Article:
It seems to be only off grid that run 12/48V home made battery gear which use wet battery's in europe.


When I went through the options 3 years ago LIPo4Fe had clear advantages on all fronts apart from temperature window and charge rate.

That is my limitations. I have stuck mine in a constant 20 deg cellar. I get 95% discharge off a 6.4 kWh high voltage battery.

Most of the big names are NMC. Which I suspect in 5 years time there will be lots of noise as they start needing replaced as a lot of people seem to have it in their heads that they are going to get 15-20 years out of them. If they fail just after the 10 year warranty is up then they will be lucky to recuperate the investment.

If you did a spread sheet with life cycles, capacity, cost LiPo4Fe clearly came out on top but then they had the highest up front cost until Tesla power wall came along and China started producing 12V wet replacements in Lipo4Fe. But the 12 V ones are a bit dodgy because they each have an internal BMS and things can happen if you try and charge them in series. The solar battery industry world wide is miss selling rather wildly. When you add in the DIY battery packs some of which are disasters waiting to happen they whole thing is a bit of mess.

My hybrid inverter had 2 compatible at the time one NCA the other the BYD liPo4Fe and i wasn't going to go AC couples. 3 years on more by luck than judgement it looks like I went for the best option.

RE: Domestic Batteries for on-grid solar

The worst part is that the people selling these things, can't even answer my first five questions.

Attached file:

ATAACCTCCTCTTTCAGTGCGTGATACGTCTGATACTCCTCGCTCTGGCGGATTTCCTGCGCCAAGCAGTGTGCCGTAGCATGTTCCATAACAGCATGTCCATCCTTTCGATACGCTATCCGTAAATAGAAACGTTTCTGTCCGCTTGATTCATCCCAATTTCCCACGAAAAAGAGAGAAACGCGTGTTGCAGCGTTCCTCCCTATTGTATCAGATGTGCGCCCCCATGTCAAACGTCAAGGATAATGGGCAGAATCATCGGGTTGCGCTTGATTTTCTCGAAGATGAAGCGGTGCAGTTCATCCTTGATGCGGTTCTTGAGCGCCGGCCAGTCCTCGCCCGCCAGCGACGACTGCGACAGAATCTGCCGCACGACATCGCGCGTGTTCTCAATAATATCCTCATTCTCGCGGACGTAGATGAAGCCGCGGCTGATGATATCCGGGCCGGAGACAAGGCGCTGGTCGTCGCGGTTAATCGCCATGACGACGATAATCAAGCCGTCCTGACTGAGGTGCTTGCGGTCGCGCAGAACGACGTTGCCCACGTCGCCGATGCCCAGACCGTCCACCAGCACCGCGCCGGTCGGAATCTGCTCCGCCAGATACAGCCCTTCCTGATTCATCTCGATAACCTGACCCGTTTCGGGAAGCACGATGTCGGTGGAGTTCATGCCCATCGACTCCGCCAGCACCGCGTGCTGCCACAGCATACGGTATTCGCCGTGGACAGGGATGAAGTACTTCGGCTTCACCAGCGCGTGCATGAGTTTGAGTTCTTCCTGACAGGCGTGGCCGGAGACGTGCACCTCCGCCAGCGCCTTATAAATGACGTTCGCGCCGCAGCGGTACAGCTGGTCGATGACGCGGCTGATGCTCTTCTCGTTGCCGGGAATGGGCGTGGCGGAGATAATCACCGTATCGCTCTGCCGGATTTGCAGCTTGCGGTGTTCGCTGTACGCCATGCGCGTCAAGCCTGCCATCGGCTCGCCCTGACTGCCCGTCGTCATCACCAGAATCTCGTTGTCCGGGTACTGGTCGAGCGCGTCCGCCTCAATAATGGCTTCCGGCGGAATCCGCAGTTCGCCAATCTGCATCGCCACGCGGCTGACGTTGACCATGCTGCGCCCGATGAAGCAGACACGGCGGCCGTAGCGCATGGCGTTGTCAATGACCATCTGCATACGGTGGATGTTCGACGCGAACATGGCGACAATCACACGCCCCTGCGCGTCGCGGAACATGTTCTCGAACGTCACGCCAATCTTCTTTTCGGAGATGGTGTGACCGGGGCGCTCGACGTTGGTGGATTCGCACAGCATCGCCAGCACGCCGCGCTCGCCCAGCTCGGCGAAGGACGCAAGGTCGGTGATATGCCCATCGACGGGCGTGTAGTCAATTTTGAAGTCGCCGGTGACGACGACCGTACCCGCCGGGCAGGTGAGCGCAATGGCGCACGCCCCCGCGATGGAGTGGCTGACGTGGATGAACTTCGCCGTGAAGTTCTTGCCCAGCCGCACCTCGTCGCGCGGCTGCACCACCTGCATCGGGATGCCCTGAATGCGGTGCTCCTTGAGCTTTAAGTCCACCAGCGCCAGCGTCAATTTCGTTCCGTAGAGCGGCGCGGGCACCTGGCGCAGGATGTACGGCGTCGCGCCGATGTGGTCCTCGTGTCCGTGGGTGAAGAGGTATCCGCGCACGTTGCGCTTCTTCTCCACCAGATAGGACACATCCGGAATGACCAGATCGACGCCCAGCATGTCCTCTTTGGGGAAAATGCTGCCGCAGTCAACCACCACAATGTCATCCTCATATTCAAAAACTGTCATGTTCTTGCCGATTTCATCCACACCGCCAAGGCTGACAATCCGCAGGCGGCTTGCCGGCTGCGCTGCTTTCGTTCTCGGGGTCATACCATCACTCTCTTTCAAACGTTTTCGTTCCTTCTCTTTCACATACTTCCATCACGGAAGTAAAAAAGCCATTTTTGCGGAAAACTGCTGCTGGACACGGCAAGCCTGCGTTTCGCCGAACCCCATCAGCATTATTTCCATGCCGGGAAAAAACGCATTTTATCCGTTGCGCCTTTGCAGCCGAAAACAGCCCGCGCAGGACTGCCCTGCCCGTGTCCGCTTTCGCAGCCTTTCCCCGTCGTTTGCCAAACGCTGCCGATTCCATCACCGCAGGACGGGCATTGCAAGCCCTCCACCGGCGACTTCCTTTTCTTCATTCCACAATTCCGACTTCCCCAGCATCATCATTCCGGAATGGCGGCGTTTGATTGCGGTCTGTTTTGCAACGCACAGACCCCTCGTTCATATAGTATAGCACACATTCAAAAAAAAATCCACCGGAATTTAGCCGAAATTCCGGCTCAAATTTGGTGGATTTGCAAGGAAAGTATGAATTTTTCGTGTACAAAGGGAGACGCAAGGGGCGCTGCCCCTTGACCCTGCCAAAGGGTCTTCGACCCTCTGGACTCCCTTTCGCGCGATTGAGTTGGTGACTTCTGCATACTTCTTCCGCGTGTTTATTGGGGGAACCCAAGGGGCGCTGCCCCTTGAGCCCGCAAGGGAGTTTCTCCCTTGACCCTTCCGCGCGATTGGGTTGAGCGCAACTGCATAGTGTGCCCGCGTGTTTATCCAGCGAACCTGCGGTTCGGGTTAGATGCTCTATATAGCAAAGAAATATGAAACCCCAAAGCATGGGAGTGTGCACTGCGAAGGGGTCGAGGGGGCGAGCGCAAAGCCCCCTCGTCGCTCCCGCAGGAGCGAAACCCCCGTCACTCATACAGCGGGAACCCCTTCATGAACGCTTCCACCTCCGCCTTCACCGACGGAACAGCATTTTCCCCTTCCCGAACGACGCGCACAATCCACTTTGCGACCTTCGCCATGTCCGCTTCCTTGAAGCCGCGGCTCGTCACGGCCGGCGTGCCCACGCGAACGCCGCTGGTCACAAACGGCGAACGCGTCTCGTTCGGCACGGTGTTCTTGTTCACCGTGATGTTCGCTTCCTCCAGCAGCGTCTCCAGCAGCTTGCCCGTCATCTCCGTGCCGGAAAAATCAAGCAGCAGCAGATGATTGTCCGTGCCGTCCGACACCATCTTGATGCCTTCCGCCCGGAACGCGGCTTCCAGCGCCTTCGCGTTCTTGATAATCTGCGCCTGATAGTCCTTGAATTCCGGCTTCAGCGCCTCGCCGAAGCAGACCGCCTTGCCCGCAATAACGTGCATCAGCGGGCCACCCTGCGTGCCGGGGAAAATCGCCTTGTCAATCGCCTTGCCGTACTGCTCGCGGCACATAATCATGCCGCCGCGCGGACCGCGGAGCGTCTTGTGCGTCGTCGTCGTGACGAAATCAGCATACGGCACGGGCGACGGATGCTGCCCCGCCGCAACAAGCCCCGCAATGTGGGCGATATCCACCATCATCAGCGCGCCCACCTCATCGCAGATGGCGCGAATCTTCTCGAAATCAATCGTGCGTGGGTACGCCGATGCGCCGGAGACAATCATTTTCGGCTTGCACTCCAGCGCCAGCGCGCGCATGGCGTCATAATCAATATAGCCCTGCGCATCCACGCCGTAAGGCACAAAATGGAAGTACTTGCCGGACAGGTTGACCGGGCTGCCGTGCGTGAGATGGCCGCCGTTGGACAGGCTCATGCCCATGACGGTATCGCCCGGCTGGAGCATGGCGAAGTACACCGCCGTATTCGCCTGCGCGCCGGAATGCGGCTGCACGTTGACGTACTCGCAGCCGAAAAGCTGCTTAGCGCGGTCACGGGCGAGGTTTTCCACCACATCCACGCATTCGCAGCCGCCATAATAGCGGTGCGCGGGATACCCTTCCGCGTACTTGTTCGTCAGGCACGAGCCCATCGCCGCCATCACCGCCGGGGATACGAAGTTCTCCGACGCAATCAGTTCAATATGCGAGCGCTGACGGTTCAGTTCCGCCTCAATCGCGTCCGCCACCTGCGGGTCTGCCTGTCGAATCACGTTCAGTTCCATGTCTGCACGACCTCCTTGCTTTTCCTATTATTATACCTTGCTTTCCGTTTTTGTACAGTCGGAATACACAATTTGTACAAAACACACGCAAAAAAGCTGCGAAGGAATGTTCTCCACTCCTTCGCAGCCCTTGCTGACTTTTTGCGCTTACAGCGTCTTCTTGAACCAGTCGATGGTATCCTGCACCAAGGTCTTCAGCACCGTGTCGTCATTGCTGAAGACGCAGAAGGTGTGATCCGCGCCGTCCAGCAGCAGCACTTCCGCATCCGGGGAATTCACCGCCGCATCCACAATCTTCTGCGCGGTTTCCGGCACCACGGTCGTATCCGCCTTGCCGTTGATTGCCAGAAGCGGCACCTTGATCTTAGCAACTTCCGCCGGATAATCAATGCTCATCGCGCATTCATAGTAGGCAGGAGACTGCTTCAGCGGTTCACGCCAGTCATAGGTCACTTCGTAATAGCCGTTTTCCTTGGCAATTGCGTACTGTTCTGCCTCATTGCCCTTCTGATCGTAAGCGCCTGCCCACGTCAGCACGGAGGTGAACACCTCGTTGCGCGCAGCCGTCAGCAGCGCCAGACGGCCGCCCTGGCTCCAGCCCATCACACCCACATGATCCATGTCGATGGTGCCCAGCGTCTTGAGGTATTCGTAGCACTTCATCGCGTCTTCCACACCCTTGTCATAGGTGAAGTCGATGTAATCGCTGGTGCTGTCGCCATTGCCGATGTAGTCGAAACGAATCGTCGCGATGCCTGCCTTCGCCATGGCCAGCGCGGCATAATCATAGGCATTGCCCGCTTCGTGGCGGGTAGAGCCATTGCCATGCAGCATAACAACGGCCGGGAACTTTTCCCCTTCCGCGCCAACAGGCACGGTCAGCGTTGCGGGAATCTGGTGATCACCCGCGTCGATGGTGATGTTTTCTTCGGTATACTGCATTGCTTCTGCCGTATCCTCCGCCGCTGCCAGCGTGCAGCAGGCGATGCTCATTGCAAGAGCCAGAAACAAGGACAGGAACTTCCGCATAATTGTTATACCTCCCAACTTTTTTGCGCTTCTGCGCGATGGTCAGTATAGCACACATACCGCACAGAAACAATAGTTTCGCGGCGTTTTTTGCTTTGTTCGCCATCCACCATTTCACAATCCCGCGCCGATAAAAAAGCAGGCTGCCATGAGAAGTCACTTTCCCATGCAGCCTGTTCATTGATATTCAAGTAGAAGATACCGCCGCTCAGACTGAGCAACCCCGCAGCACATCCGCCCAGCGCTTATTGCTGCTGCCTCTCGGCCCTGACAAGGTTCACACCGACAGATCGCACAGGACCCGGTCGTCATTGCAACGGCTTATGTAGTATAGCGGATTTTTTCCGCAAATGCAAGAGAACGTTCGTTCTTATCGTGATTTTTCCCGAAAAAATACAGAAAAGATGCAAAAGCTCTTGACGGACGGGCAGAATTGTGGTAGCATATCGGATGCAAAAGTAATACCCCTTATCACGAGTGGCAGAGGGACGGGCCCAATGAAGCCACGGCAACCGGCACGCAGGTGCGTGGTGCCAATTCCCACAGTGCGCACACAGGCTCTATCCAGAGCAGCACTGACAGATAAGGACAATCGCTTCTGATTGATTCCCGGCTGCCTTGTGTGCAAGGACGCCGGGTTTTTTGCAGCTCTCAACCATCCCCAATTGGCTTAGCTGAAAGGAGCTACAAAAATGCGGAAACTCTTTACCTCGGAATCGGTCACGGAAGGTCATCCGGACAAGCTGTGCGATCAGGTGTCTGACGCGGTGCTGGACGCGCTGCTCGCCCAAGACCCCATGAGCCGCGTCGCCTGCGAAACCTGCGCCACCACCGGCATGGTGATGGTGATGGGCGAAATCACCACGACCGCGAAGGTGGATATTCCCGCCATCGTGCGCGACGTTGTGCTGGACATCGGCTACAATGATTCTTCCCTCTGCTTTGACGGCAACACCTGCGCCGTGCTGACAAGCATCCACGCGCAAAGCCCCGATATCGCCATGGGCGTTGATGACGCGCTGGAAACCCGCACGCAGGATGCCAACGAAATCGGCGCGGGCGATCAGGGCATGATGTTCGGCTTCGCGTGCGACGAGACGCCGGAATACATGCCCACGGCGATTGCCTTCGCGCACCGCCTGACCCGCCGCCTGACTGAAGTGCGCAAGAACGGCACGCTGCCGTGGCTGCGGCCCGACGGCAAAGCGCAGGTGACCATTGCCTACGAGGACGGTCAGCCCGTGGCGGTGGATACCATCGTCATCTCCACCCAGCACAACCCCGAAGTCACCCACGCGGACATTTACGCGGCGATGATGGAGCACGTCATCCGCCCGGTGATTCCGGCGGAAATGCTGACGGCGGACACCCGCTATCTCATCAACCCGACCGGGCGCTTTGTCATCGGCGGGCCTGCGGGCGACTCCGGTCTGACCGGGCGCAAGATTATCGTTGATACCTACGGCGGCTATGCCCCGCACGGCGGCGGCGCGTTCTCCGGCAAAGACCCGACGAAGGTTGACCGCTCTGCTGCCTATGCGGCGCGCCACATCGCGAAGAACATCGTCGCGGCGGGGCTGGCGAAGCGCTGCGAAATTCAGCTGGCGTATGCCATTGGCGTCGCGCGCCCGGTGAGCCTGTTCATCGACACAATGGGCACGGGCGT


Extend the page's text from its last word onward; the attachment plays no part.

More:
Not that I am counting the number of questions. Just that they have no technical depth to answer.
I also seem to have to explain to people, over and over, that car batteries are not storage batteries.

RE: Domestic Batteries for on-grid solar

Don't forget Greg that a lead acid battery is always losing capacity so today's 50% cycle could be tomorrow's 80%.

RE: Domestic Batteries for on-grid solar

I bought mine of a company called mg solar in Germany.

Must admit he was very knowledgeable on all of the solar stuff. And also persuaded me to go for 6.4 kWh not bigger. And he was right if I had gone bigger it would never have paid itself off.

I put 1200 kWh through my battery every year which is 400 euro. I bought it for 4200 euro. Next size up would have been 5500 euro

RE: Domestic Batteries for on-grid solar

The wet lead acid battery bank is almost a cult religion.

The amount of heavy duty wire they use and chargers etc.

Then there is the regular maint required. The weight of them and the volume they take up.

I can't see how they can be cost effective. Especially if you take labour into account. Distilled battery water isn't cheap to boot.

RE: Domestic Batteries for on-grid solar

Them flooded cell lead-acid batteries are what keeps the lights on...

I’ll see your silver lining and raise you two black clouds. - Protection Operations

RE: Domestic Batteries for on-grid solar

FLA has a lot of advantages. They aren't prone to fire, number one. They may sound like an environmental disaster in a box, but the lead is very recyclable and acids aren't particularly difficult to neutralize and dispose of.